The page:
La Masseuse (The Masseuse), a sculpture by Edgar Degas has found a permanent home at the Walker Art Gallery as part of the government’s Acceptance In Lieu (AIL) scheme, administered by Arts Council England.
Once owned by the renowned painter, Lucian Freud, the sculpture was one of three by Degas, bequeathed to the nation upon the artist’s death in 2011. La Masseuse was allocated to the Walker following a competitive process with other UK museums and galleries.
La Masseuse, which is Degas’ only two-figure sculpture (his other sculptures are solitary figures), joins the Walker’s impressive collection of Impressionist and Post-Impressionist work, which also features the painting Woman Ironing by Degas.
The sculpture will be displayed alongside Woman Ironing and together they explore Degas’ mastery in conveying movement and exertion. The sculpture’s attention to the physicality and wearisome work of mundane female labour is mirrored in the painting; a theme which ran through much of Degas’ works in the 1890s.
You are invited to send a reporter and photographer to view the sculpture on Monday 1 July at 10.30 at the Walker Art Gallery. Curator of European Art, Xanthe Brooke is available for interview.
The emphasis of La Masseuse on the effects of physical activity on bare female flesh is likely to be one of the aspects that attracted Lucian Freud. In several ways Freud was Degas’ modern-day equivalent, and a number of the similarities between the artists can be seen in this work: the awkward pose, the ‘fleshy’ nude and the play of light on bare skin.
Curator of European Art, Xanthe Brooke said: “La Masseuse is a true treasure for any gallery and we are thrilled to be adding it to our collection.
“Degas’ sculptures were as ground-breaking as his paintings. He thought of them rather like his sketches or drawings, as a way of developing a composition. Displaying La Masseuse alongside Woman Ironing (the only painting from his laundresses series on public display in the UK), provides a unique insight into Degas’ genius for depicting human, and in particular female, endeavour.
“We’re very grateful to Arts Council England for allocating the sculpture to the Walker Art Gallery, where it will be appreciated by an enthusiastic and diverse audience.”Alan Davey, Chief Executive, Arts Council England, said: “The Acceptance in Lieu scheme is a great success story for this country’s cultural heritage and for the audiences who enjoy it. The scheme has seen thousands of important pieces of art made available for public display, attracting audiences from near and far, and inspiring budding artists – just as Lucian Freud clearly enjoyed and may have been inspired by this wonderful piece by Degas.”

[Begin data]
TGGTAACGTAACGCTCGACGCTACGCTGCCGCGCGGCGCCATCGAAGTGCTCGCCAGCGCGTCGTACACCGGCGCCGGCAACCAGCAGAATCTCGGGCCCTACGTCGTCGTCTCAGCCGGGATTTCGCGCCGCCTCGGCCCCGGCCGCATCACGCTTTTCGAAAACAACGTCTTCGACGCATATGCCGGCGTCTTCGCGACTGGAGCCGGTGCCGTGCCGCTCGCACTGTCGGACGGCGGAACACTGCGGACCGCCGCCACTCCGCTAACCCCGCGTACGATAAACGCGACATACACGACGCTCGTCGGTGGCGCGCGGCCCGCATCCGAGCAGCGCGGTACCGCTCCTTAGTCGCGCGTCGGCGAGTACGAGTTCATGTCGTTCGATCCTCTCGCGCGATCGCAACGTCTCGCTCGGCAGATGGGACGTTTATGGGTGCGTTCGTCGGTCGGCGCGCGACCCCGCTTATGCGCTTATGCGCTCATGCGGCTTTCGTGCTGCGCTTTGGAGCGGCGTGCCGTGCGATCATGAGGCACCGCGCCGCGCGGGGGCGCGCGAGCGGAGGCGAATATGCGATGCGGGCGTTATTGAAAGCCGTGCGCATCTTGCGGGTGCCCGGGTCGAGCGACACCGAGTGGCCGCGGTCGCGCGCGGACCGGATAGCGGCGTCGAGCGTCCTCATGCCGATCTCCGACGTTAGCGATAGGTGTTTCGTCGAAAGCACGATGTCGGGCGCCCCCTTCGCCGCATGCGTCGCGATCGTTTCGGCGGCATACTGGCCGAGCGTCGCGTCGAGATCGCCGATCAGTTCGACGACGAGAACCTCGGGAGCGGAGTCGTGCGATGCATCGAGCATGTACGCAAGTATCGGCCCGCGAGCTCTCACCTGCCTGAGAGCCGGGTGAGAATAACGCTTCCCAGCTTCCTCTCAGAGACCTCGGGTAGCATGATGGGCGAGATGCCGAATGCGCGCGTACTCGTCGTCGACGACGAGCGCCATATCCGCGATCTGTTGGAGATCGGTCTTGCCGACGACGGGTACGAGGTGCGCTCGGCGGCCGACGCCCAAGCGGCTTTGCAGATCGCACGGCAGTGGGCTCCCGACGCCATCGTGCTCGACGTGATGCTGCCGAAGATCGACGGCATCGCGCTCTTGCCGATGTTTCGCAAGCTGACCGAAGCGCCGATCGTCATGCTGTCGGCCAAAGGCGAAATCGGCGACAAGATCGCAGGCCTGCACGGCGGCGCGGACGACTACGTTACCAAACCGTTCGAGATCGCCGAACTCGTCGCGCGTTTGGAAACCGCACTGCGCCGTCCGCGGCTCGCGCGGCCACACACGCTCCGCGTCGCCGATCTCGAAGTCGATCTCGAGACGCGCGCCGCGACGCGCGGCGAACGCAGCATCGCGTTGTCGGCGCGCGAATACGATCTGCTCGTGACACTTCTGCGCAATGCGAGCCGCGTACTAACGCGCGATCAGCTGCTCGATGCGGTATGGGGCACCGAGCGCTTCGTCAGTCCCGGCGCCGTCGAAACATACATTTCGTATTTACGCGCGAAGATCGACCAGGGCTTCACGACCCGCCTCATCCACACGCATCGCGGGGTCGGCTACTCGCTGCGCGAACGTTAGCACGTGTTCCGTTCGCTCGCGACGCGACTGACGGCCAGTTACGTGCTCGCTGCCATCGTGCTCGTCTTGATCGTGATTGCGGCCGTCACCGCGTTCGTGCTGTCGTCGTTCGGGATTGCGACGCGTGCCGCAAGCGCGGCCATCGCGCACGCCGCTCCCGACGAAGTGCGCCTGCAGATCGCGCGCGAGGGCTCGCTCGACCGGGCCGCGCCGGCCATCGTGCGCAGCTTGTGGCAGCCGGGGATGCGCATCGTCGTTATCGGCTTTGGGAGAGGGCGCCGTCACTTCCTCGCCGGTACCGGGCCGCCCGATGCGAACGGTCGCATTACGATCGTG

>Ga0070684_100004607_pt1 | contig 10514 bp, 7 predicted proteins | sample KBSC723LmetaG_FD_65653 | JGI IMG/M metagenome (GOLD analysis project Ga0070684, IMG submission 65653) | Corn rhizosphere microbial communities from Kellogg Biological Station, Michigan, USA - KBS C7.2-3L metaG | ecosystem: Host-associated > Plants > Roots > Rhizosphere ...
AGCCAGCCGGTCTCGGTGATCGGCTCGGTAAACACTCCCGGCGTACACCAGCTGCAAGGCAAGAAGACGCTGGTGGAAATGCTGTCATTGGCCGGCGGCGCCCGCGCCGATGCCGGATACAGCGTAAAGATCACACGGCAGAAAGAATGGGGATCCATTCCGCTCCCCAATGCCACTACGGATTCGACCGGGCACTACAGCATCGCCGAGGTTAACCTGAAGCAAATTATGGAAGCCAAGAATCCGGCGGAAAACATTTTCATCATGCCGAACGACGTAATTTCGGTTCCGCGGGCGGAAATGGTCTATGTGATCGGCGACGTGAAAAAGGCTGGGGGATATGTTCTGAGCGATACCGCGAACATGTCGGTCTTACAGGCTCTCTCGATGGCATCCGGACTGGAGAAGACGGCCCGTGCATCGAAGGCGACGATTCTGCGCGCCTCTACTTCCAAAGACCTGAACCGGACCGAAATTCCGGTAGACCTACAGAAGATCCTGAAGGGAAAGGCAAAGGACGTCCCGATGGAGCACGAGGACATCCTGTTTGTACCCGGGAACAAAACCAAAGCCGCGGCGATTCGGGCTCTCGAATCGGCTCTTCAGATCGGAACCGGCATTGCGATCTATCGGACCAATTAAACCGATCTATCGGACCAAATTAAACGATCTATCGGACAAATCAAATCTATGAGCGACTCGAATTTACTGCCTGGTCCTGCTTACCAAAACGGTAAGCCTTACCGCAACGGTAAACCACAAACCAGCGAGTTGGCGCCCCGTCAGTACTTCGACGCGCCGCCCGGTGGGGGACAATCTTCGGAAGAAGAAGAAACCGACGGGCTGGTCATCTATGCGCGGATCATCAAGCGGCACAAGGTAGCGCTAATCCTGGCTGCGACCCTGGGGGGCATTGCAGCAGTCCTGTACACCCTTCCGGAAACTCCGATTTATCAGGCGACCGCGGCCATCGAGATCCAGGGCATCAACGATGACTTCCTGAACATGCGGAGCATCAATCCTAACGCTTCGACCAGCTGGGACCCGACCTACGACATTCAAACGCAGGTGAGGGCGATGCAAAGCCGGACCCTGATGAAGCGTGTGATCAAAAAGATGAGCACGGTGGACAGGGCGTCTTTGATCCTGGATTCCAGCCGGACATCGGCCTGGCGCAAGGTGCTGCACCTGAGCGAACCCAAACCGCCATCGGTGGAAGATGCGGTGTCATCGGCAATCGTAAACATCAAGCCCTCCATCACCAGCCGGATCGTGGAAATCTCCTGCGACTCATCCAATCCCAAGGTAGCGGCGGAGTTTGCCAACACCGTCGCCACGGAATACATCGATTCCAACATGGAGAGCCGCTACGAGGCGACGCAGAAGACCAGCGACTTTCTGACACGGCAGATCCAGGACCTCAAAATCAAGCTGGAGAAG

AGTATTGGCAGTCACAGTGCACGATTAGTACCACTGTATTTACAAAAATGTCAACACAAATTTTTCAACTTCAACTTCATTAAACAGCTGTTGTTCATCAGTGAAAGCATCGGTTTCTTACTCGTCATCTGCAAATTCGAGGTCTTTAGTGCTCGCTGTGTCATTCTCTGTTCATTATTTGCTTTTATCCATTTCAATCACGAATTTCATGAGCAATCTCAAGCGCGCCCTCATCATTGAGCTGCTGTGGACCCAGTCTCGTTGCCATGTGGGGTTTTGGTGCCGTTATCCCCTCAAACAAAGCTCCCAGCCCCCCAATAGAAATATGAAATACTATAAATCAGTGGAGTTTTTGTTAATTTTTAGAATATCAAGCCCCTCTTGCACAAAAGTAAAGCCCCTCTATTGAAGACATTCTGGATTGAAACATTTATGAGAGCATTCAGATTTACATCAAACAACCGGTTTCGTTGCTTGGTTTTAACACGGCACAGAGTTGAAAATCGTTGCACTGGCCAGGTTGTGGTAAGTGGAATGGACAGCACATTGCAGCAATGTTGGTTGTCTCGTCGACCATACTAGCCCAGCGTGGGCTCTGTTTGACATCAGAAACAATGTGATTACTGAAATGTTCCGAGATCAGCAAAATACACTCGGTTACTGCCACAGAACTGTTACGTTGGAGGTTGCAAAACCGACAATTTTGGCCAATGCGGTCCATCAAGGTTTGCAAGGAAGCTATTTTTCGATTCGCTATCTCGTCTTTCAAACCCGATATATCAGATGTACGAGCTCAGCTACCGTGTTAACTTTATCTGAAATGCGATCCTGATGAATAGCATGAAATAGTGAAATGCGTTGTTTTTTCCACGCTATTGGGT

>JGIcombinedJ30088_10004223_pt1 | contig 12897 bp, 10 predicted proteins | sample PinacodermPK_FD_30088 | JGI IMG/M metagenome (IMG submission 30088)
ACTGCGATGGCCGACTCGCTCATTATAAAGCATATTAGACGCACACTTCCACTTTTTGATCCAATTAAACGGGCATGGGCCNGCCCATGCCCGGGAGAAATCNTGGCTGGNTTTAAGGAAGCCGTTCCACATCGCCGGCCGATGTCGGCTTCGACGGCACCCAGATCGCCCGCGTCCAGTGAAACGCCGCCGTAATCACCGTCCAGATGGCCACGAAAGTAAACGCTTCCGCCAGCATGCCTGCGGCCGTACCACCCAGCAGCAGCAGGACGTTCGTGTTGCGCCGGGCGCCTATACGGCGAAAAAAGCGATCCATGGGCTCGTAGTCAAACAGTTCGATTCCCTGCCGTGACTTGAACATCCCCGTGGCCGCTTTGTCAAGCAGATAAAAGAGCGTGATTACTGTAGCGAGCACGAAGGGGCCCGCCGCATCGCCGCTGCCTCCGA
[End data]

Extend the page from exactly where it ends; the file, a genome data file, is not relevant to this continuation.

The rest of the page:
French artist Edgar Degas (19 July 1834 – 27 September 1917) is widely considered one of the greatest artists of the late 19th Century. He is also regarded as one of the founders of Impressionism although he roundly rejected the term. An outstanding draftsman, Degas was particularly masterly in depicting movement, as can be seen in his renditions of dancers, racecourse subjects and female nudes.
Arts Council England champions, develops and invests in artistic and cultural experiences that enrich people’s lives. We support a range of activities across the arts, museums and libraries – from theatre to digital art, reading to dance, music to literature, and crafts to collections. Great art and culture inspires us, brings us together and teaches us about ourselves and the world around us. In short, it makes life better. Between 2010 and 2015, we will invest £1.9 billion of public money from government and an estimated £1.1 billion from the National Lottery to help create these experiences for as many people as possible across the country. www.artscouncil.org.uk Acceptance in Lieu The Acceptance in Lieu (AIL) Scheme allows those who have a bill for Inheritance Tax to pay the tax by transferring important cultural, scientific or historic objects to the nation. Material accepted under the scheme is allocated to public collections and is available for all.
Liverpool National Museums Liverpool comprises eight venues. Our collections are among the most important and varied in Europe and contain everything from Impressionist paintings and rare beetles to a lifejacket from the Titanic. We attract more than three million visitors every year. Our venues are the International Slavery Museum, Lady Lever Art Gallery, Merseyside Maritime Museum, Museum of Liverpool, Sudley House, Border Force National Museum (Seized! The Border and Customs Uncovered), Walker Art Gallery and World Museum. One of the finest art galleries in Europe the Walker Art Gallery is home to renaissance masterpieces, Tudor portraits and one of the best collections of Victorian and Pre-Raphaelite art in the country. An outstanding collection of contemporary art includes work by David Hockney, Lucian Freud and Banksy.
Walker Art Gallery
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